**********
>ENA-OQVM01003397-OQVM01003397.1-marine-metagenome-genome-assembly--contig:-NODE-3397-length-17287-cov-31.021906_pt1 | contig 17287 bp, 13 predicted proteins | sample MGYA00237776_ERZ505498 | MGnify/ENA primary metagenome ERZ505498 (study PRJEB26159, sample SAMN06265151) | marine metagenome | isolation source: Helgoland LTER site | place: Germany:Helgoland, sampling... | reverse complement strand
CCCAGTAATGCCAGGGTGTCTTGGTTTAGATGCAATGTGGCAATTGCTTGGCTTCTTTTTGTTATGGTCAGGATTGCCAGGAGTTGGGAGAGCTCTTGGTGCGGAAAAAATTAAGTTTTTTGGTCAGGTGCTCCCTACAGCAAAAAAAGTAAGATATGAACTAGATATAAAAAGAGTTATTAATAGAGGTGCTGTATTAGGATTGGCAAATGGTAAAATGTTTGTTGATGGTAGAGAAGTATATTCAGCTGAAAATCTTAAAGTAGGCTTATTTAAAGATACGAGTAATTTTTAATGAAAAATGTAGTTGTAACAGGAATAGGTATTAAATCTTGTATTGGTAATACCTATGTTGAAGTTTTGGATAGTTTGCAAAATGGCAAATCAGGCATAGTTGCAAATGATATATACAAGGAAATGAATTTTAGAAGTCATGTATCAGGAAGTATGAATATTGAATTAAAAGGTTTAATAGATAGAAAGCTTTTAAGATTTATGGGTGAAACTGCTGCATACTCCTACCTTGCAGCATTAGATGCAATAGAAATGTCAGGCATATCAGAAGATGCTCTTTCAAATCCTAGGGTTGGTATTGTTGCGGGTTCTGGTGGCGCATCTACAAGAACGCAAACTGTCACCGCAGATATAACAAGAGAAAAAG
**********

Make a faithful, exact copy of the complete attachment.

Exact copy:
>ENA-OQVM01003397-OQVM01003397.1-marine-metagenome-genome-assembly--contig:-NODE-3397-length-17287-cov-31.021906_pt1 | contig 17287 bp, 13 predicted proteins | sample MGYA00237776_ERZ505498 | MGnify/ENA primary metagenome ERZ505498 (study PRJEB26159, sample SAMN06265151) | marine metagenome | isolation source: Helgoland LTER site | place: Germany:Helgoland, sampling... | reverse complement strand
CCCAGTAATGCCAGGGTGTCTTGGTTTAGATGCAATGTGGCAATTGCTTGGCTTCTTTTTGTTATGGTCAGGATTGCCAGGAGTTGGGAGAGCTCTTGGTGCGGAAAAAATTAAGTTTTTTGGTCAGGTGCTCCCTACAGCAAAAAAAGTAAGATATGAACTAGATATAAAAAGAGTTATTAATAGAGGTGCTGTATTAGGATTGGCAAATGGTAAAATGTTTGTTGATGGTAGAGAAGTATATTCAGCTGAAAATCTTAAAGTAGGCTTATTTAAAGATACGAGTAATTTTTAATGAAAAATGTAGTTGTAACAGGAATAGGTATTAAATCTTGTATTGGTAATACCTATGTTGAAGTTTTGGATAGTTTGCAAAATGGCAAATCAGGCATAGTTGCAAATGATATATACAAGGAAATGAATTTTAGAAGTCATGTATCAGGAAGTATGAATATTGAATTAAAAGGTTTAATAGATAGAAAGCTTTTAAGATTTATGGGTGAAACTGCTGCATACTCCTACCTTGCAGCATTAGATGCAATAGAAATGTCAGGCATATCAGAAGATGCTCTTTCAAATCCTAGGGTTGGTATTGTTGCGGGTTCTGGTGGCGCATCTACAAGAACGCAAACTGTCACCGCAGATATAACAAGAGAAAAAG